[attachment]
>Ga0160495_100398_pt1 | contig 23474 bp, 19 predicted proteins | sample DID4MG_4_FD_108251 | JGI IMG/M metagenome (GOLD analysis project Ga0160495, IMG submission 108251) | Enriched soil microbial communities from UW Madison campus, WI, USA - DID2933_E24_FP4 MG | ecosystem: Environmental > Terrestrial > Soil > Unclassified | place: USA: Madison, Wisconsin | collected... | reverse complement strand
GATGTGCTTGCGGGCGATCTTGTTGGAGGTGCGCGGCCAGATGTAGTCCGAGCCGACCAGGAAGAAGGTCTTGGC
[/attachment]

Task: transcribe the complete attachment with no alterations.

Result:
>Ga0160495_100398_pt1 | contig 23474 bp, 19 predicted proteins | sample DID4MG_4_FD_108251 | JGI IMG/M metagenome (GOLD analysis project Ga0160495, IMG submission 108251) | Enriched soil microbial communities from UW Madison campus, WI, USA - DID2933_E24_FP4 MG | ecosystem: Environmental > Terrestrial > Soil > Unclassified | place: USA: Madison, Wisconsin | collected... | reverse complement strand
GATGTGCTTGCGGGCGATCTTGTTGGAGGTGCGCGGCCAGATGTAGTCCGAGCCGACCAGGAAGAAGGTCTTGGC